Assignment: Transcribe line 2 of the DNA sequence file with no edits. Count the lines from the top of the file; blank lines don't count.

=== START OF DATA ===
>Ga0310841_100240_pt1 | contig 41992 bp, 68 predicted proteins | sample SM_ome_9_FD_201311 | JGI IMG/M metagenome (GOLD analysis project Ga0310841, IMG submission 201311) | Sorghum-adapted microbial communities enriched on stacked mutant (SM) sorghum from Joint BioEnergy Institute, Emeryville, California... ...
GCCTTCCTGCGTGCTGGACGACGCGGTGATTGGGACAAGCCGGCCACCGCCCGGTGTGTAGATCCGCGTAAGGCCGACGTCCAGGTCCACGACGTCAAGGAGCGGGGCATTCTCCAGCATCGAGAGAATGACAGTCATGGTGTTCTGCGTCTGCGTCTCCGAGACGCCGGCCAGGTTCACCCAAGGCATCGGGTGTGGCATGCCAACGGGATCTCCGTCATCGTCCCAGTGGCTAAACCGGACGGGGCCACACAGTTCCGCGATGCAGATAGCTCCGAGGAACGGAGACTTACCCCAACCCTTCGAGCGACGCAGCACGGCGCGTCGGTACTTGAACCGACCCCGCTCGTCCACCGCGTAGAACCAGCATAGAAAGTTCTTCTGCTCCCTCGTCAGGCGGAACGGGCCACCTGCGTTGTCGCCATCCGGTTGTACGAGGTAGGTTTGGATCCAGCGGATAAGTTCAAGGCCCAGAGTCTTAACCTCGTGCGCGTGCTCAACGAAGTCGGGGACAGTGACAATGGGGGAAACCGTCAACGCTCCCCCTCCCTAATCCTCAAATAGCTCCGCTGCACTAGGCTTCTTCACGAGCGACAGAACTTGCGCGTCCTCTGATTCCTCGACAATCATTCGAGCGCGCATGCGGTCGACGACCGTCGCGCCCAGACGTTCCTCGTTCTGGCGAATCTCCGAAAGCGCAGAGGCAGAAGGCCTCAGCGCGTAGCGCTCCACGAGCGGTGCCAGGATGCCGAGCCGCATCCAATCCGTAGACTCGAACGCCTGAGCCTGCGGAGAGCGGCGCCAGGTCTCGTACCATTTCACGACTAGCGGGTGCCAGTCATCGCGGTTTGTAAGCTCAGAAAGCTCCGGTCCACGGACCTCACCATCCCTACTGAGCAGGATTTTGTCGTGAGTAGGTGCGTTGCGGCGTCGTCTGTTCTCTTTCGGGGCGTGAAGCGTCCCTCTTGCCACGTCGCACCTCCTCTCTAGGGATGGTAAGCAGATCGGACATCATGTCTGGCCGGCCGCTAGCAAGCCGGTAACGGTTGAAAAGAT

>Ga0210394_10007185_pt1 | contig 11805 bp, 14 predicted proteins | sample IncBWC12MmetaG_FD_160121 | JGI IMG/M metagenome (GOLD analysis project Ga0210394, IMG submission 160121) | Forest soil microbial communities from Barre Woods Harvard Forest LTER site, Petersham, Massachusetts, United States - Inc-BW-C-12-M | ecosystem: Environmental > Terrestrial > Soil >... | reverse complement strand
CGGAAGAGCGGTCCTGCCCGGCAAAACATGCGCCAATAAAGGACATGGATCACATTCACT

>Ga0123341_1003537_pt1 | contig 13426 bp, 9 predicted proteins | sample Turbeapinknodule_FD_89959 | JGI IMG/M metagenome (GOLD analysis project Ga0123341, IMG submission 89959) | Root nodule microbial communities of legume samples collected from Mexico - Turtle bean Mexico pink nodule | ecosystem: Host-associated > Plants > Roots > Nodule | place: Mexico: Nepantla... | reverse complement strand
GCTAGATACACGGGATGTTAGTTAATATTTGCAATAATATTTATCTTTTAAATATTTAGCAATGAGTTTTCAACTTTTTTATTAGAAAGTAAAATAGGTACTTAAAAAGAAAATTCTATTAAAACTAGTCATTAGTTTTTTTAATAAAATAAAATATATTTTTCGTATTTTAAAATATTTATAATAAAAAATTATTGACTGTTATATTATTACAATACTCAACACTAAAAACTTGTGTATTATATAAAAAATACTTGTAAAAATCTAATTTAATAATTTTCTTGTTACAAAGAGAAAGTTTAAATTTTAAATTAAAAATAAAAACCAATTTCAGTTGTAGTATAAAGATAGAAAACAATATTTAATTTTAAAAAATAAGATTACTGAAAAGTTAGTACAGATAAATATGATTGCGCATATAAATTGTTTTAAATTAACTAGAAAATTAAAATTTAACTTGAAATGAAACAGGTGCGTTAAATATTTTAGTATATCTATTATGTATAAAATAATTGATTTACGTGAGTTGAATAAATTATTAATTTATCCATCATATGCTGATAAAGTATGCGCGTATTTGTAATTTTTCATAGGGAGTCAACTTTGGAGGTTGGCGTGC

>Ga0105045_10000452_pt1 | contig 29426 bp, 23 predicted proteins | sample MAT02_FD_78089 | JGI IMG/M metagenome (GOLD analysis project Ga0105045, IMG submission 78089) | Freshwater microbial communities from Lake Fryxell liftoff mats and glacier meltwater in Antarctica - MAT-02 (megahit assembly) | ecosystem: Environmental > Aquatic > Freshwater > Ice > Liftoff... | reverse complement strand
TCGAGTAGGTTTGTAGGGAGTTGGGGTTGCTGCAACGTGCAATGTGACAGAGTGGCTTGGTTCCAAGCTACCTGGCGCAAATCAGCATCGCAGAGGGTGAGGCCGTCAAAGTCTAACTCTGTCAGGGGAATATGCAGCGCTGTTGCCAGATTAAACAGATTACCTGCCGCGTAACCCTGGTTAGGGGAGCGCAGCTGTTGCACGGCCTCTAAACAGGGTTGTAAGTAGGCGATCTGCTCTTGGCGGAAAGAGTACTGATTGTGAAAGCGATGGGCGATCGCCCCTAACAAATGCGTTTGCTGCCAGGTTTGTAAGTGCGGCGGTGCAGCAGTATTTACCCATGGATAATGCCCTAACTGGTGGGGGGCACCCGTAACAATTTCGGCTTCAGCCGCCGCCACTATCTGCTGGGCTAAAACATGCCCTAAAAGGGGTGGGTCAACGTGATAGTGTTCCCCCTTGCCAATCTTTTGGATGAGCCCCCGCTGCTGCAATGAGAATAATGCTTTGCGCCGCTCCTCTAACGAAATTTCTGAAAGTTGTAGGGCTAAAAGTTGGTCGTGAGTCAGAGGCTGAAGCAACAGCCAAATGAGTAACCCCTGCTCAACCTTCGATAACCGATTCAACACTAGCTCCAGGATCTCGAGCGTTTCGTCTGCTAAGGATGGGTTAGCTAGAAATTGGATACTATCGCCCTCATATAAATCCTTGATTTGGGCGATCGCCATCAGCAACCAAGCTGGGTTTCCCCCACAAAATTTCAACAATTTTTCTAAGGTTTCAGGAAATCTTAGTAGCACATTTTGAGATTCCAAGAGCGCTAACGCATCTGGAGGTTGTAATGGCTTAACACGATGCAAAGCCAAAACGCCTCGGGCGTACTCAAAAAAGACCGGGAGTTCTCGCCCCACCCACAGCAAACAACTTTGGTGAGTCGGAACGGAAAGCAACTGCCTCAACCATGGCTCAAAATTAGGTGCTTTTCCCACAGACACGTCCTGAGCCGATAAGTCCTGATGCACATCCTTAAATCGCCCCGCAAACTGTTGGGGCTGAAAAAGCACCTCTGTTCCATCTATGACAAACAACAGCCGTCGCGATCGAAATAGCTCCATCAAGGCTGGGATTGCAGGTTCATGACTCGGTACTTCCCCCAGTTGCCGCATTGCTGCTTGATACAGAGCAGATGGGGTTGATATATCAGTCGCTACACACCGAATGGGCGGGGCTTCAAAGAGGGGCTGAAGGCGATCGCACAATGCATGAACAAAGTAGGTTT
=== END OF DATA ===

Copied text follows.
GCCTTCCTGCGTGCTGGACGACGCGGTGATTGGGACAAGCCGGCCACCGCCCGGTGTGTAGATCCGCGTAAGGCCGACGTCCAGGTCCACGACGTCAAGGAGCGGGGCATTCTCCAGCATCGAGAGAATGACAGTCATGGTGTTCTGCGTCTGCGTCTCCGAGACGCCGGCCAGGTTCACCCAAGGCATCGGGTGTGGCATGCCAACGGGATCTCCGTCATCGTCCCAGTGGCTAAACCGGACGGGGCCACACAGTTCCGCGATGCAGATAGCTCCGAGGAACGGAGACTTACCCCAACCCTTCGAGCGACGCAGCACGGCGCGTCGGTACTTGAACCGACCCCGCTCGTCCACCGCGTAGAACCAGCATAGAAAGTTCTTCTGCTCCCTCGTCAGGCGGAACGGGCCACCTGCGTTGTCGCCATCCGGTTGTACGAGGTAGGTTTGGATCCAGCGGATAAGTTCAAGGCCCAGAGTCTTAACCTCGTGCGCGTGCTCAACGAAGTCGGGGACAGTGACAATGGGGGAAACCGTCAACGCTCCCCCTCCCTAATCCTCAAATAGCTCCGCTGCACTAGGCTTCTTCACGAGCGACAGAACTTGCGCGTCCTCTGATTCCTCGACAATCATTCGAGCGCGCATGCGGTCGACGACCGTCGCGCCCAGACGTTCCTCGTTCTGGCGAATCTCCGAAAGCGCAGAGGCAGAAGGCCTCAGCGCGTAGCGCTCCACGAGCGGTGCCAGGATGCCGAGCCGCATCCAATCCGTAGACTCGAACGCCTGAGCCTGCGGAGAGCGGCGCCAGGTCTCGTACCATTTCACGACTAGCGGGTGCCAGTCATCGCGGTTTGTAAGCTCAGAAAGCTCCGGTCCACGGACCTCACCATCCCTACTGAGCAGGATTTTGTCGTGAGTAGGTGCGTTGCGGCGTCGTCTGTTCTCTTTCGGGGCGTGAAGCGTCCCTCTTGCCACGTCGCACCTCCTCTCTAGGGATGGTAAGCAGATCGGACATCATGTCTGGCCGGCCGCTAGCAAGCCGGTAACGGTTGAAAAGAT